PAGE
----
It has been proposed in the prior art to provide an adaptor which is fused to protect any appliance or the like plugged into the wall socket via the adaptor. This offers the advantage over fused plugs in that a single adaptor may be utilized to protect any appliance plugged into it. Prior art adaptors of this general type, however, have suffered from a number of disadvantages. For example, fuses have been contained within the adaptor housing, making replacement inconvenient and making it impossible to readily ascertain whether or not the fuse has been blown. Additionally, such adaptors have typically been easily removed from the wall socket, making it easy to inadvertently or intentionally bypass the adaptor.
It is an object of the present invention to provide an improved adaptor for an electrical AC wall socket for constituting a fused link between the wall socket and an electrical appliance or the like.
Another object of the invention is to provide a fused adaptor wherein replacement of a blown fuse is readily accomplished.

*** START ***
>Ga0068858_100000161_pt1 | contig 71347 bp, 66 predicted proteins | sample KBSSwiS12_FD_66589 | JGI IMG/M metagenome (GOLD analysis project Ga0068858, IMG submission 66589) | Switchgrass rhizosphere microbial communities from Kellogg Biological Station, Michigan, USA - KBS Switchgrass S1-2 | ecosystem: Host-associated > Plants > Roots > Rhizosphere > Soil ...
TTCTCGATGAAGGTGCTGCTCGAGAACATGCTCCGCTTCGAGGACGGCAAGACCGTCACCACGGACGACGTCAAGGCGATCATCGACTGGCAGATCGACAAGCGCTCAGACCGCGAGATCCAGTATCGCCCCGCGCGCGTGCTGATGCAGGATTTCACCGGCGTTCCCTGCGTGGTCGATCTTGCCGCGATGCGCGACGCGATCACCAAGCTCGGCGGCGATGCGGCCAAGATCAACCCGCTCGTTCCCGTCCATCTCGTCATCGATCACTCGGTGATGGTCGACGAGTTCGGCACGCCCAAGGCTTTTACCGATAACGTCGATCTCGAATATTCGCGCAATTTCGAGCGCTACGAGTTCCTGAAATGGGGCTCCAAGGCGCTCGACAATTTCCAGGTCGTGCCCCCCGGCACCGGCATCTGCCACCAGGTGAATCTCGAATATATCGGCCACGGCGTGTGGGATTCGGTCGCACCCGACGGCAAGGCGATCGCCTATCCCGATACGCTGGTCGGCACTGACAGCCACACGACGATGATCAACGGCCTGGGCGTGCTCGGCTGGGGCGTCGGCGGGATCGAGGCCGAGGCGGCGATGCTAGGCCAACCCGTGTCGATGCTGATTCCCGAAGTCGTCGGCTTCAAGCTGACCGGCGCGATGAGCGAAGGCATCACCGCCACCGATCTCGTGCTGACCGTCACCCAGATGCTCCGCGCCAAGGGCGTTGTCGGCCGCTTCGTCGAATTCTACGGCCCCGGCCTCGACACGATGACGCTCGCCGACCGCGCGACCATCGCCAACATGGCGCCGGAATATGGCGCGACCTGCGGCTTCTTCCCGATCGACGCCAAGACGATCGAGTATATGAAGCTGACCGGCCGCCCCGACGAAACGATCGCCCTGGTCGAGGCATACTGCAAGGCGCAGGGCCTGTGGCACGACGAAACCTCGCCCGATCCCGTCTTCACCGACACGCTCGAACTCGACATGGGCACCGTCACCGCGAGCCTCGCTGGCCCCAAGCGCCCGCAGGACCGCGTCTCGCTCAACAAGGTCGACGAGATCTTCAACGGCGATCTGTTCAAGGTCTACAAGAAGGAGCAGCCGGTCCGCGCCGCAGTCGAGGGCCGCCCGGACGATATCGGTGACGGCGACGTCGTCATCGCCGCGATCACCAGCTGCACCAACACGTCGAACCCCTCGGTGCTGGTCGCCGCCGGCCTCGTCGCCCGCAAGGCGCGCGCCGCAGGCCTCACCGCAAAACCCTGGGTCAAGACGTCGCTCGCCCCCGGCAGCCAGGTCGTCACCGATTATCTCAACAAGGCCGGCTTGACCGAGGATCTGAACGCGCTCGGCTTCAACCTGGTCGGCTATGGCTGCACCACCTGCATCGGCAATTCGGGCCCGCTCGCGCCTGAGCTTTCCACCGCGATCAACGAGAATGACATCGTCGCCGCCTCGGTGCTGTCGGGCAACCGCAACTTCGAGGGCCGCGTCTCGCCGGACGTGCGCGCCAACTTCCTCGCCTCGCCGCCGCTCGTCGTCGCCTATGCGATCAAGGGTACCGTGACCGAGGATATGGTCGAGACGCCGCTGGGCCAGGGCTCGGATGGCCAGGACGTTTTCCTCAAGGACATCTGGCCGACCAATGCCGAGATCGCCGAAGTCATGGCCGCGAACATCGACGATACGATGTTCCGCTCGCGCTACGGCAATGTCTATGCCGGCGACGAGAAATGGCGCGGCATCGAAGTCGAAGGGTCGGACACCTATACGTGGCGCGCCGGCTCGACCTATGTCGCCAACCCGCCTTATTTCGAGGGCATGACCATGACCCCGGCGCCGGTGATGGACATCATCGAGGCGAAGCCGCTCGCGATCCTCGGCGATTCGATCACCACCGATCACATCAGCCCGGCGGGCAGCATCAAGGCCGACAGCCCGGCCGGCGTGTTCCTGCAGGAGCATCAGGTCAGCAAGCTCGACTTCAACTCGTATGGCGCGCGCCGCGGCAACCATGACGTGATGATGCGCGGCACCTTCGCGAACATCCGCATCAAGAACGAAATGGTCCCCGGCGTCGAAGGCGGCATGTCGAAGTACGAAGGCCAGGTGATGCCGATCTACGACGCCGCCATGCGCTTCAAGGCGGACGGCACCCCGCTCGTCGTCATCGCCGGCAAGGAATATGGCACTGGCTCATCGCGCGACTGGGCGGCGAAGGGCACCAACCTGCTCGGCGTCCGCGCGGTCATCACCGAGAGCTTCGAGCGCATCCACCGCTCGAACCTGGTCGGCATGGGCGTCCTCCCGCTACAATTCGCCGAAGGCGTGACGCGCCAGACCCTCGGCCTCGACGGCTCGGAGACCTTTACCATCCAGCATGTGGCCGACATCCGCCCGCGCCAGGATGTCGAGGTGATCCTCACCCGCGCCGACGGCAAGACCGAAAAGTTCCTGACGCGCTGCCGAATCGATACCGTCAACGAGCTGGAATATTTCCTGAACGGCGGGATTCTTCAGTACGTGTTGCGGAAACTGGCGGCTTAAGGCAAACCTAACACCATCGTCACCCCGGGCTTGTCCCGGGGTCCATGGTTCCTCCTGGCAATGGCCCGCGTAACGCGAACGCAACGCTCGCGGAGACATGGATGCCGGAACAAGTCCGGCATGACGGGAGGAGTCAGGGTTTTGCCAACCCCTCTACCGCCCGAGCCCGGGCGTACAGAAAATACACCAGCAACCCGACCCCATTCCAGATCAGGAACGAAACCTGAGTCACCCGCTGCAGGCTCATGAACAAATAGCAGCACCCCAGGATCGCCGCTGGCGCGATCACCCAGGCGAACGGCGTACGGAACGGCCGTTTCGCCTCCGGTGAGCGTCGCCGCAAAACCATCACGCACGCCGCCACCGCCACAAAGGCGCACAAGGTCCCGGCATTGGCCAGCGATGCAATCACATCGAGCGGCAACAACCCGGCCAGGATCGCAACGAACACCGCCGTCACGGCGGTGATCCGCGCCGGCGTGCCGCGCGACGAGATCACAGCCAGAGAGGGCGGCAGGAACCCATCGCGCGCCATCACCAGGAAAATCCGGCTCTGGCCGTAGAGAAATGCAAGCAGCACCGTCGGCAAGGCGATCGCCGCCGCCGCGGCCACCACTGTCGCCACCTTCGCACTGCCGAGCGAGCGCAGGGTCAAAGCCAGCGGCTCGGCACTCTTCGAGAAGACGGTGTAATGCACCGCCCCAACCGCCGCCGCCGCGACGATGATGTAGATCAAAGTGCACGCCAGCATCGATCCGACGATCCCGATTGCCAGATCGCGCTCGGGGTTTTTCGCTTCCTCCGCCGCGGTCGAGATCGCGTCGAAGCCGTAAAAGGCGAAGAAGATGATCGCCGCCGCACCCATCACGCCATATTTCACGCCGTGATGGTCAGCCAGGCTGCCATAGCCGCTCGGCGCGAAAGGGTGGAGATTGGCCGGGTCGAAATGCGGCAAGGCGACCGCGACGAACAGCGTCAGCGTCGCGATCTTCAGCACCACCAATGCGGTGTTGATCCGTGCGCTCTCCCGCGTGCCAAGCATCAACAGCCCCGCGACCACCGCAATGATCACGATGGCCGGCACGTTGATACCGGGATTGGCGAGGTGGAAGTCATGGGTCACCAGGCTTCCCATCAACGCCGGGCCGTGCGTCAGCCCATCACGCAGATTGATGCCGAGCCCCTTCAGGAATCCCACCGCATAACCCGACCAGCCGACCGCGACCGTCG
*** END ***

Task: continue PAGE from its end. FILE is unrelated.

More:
Another object of the invention is to provide a fused adaptor wherein it is easy to visually determine the existence of a blown fuse.
Another object of the invention is to provide a fused adaptor which prevents intentional or inadvertent bypassing.
Other objects of the invention will become apparent to those skilled in the art from the following description, taken in connection with the accompanying drawing wherein:
FIG. 1 is a partially exploded view of an adaptor constructed in accordance with the invention and wherein the adaptor housing is unfolded to an open condition;
FIG. 2 is a perspective view illustrating how the adaptor of the invention may be utilized in connection with a typical wall socket; and
FIG. 3 is a perspective view, with parts broken away, of a removable fuse housing assembly--a portion of the adaptor of FIGS. 1 and 2.